While some teachers have unique punishments for cheating, the typical consequence is a failing grade or simply no credit for the assignment at all. The student’s permanent record will inform universities and employers that they’ve been caught cheating. In January 2015, The Boston Globe reported 64 students at Dartmouth University were caught cheating on – of all things – an ethics exam. The exam was taken electronically using hand-held “clickers” to submit answers in class. The accused students were believed to have given their “clickers” to other classmates to complete the exam for them. Dartmouth reported these students will likely be suspended for a semester of class, with a “stain on their transcript,” according to Robert Balmer, an official at Dartmouth, speaking in the Globe.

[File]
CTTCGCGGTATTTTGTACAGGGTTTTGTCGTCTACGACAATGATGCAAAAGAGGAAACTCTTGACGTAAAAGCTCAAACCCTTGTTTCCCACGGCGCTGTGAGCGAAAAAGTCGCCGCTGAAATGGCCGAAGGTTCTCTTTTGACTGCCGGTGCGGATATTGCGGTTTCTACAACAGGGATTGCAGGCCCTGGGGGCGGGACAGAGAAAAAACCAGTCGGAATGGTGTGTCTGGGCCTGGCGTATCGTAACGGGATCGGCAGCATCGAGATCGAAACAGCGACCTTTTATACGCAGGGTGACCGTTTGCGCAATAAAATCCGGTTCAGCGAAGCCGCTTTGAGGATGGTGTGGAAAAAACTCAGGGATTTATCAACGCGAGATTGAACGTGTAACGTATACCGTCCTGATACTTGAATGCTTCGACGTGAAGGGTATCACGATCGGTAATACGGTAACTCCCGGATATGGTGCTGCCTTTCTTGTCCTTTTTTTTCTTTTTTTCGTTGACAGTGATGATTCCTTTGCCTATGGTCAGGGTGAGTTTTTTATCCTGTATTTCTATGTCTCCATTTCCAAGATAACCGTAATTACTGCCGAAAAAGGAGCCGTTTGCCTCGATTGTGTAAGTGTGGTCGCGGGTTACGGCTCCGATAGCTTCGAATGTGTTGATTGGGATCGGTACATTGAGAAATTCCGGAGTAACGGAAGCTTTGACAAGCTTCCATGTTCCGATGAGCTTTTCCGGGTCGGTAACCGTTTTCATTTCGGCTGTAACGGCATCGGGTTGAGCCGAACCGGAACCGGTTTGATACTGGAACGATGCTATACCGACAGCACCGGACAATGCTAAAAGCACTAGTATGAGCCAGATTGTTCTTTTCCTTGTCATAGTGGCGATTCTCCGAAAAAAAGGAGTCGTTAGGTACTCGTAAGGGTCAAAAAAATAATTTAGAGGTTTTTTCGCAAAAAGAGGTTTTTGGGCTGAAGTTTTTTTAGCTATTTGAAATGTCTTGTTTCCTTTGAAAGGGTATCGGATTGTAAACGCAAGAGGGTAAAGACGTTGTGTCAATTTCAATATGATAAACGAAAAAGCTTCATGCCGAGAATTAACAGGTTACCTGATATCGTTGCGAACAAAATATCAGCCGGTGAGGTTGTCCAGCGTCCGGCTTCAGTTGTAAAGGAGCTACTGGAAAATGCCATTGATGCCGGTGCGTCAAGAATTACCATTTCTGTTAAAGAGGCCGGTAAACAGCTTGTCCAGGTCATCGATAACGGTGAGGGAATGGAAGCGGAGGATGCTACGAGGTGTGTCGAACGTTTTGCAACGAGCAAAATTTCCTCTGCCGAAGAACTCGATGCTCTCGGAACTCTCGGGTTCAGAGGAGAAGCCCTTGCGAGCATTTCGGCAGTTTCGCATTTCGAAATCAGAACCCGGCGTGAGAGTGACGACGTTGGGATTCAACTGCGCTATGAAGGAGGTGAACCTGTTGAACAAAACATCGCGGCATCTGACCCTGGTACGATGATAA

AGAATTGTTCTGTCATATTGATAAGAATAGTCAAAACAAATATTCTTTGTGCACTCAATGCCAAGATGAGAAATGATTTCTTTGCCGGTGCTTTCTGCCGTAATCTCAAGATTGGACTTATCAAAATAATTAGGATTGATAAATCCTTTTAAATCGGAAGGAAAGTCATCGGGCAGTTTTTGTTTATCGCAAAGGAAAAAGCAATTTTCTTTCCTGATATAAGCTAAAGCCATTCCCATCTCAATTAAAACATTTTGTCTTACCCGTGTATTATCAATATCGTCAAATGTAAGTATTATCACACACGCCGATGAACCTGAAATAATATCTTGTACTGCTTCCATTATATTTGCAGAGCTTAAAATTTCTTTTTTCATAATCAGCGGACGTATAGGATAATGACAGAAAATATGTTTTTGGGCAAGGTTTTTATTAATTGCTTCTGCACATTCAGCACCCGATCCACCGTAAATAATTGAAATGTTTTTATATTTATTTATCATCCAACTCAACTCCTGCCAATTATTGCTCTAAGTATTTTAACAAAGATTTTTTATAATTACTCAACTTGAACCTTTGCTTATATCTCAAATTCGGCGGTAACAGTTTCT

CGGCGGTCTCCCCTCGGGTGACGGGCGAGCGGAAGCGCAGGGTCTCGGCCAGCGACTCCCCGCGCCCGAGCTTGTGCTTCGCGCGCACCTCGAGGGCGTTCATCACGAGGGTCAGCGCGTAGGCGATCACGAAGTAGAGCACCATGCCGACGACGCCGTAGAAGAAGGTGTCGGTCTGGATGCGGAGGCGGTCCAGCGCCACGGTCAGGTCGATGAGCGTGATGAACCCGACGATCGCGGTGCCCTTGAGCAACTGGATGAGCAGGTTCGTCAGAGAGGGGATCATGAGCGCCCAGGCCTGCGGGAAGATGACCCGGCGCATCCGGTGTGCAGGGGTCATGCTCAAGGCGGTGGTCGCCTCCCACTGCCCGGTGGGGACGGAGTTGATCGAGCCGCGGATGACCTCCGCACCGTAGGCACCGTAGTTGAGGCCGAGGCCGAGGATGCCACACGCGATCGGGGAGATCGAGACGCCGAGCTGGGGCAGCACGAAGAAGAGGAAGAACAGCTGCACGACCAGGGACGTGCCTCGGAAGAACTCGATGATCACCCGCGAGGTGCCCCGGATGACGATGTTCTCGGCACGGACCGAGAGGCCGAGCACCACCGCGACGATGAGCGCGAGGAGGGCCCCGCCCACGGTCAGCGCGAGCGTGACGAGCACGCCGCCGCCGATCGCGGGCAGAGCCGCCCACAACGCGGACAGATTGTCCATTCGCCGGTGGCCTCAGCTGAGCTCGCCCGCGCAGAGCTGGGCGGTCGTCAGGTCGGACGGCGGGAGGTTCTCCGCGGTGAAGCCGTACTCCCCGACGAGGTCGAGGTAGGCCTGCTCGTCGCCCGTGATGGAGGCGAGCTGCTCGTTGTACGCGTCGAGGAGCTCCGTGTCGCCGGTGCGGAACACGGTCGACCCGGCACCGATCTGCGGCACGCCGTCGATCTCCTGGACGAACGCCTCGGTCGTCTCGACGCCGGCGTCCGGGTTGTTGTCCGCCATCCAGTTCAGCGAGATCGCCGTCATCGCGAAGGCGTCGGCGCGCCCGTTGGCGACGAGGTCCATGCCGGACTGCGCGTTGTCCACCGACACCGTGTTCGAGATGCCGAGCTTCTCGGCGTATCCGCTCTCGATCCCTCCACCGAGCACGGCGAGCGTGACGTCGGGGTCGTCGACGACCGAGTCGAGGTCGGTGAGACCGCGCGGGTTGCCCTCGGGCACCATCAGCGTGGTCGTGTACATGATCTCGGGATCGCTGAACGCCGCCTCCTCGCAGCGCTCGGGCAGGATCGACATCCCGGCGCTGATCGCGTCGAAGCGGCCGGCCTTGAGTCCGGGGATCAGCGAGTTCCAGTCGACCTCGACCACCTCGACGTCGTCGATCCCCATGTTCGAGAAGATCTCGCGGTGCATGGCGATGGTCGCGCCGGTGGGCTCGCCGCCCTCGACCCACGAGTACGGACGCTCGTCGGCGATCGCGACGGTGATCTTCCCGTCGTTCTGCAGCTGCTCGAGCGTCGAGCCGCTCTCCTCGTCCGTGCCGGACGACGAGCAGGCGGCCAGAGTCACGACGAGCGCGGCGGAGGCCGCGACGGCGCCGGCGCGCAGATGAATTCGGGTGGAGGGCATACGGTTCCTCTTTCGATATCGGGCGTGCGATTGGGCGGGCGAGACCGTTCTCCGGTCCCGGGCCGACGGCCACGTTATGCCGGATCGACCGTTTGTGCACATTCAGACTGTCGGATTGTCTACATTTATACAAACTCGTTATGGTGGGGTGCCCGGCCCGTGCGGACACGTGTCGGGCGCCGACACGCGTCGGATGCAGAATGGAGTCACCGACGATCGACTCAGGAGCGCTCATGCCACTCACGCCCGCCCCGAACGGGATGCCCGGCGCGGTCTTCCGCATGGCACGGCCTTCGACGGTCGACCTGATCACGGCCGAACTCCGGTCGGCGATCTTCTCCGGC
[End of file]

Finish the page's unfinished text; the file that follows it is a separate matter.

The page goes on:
Instead of frantically looking at other people’s tests and trying to be discreet about it, students should simply put in the effort when they study. If they need help to better understand a specific concept or topic, they should go see the teacher during lunch or after school.
Most students will deny they cheat. Some are telling the truth, but sadly most are lying. Everyone has a different definition of cheating, some justifying it by saying they’d do the work if they had more time. Cheaters will continue to cheat; it’s a tough habit to break. But before you neglect studying because you sit next to the smart kid in class anyway, remember it defines your character and can severely impact your future. What about you? Are you a cheater?